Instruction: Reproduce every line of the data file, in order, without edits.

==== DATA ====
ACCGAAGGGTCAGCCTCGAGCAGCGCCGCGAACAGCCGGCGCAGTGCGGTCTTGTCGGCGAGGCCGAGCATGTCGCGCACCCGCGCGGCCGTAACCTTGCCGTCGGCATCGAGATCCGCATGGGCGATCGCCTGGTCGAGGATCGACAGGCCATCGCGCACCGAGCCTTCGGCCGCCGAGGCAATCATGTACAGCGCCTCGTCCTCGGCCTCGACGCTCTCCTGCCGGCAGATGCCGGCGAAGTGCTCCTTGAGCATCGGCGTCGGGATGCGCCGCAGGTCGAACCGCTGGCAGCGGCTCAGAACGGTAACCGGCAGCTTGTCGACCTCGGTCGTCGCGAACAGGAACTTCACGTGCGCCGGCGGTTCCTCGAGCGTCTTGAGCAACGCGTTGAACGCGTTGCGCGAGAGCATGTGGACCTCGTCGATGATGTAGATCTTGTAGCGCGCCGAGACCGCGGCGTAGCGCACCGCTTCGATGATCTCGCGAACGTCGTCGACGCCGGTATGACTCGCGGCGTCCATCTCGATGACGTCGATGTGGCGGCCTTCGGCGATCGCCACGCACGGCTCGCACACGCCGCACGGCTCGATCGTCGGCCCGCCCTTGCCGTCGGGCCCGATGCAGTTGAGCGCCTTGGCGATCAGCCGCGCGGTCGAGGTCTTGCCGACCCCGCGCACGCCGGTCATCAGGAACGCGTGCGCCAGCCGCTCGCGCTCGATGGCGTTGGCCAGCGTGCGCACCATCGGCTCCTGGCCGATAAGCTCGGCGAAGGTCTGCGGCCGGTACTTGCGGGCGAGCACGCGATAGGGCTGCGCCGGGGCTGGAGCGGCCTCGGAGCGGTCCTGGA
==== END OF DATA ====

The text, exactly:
ACCGAAGGGTCAGCCTCGAGCAGCGCCGCGAACAGCCGGCGCAGTGCGGTCTTGTCGGCGAGGCCGAGCATGTCGCGCACCCGCGCGGCCGTAACCTTGCCGTCGGCATCGAGATCCGCATGGGCGATCGCCTGGTCGAGGATCGACAGGCCATCGCGCACCGAGCCTTCGGCCGCCGAGGCAATCATGTACAGCGCCTCGTCCTCGGCCTCGACGCTCTCCTGCCGGCAGATGCCGGCGAAGTGCTCCTTGAGCATCGGCGTCGGGATGCGCCGCAGGTCGAACCGCTGGCAGCGGCTCAGAACGGTAACCGGCAGCTTGTCGACCTCGGTCGTCGCGAACAGGAACTTCACGTGCGCCGGCGGTTCCTCGAGCGTCTTGAGCAACGCGTTGAACGCGTTGCGCGAGAGCATGTGGACCTCGTCGATGATGTAGATCTTGTAGCGCGCCGAGACCGCGGCGTAGCGCACCGCTTCGATGATCTCGCGAACGTCGTCGACGCCGGTATGACTCGCGGCGTCCATCTCGATGACGTCGATGTGGCGGCCTTCGGCGATCGCCACGCACGGCTCGCACACGCCGCACGGCTCGATCGTCGGCCCGCCCTTGCCGTCGGGCCCGATGCAGTTGAGCGCCTTGGCGATCAGCCGCGCGGTCGAGGTCTTGCCGACCCCGCGCACGCCGGTCATCAGGAACGCGTGCGCCAGCCGCTCGCGCTCGATGGCGTTGGCCAGCGTGCGCACCATCGGCTCCTGGCCGATAAGCTCGGCGAAGGTCTGCGGCCGGTACTTGCGGGCGAGCACGCGATAGGGCTGCGCCGGGGCTGGAGCGGCCTCGGAGCGGTCCTGGA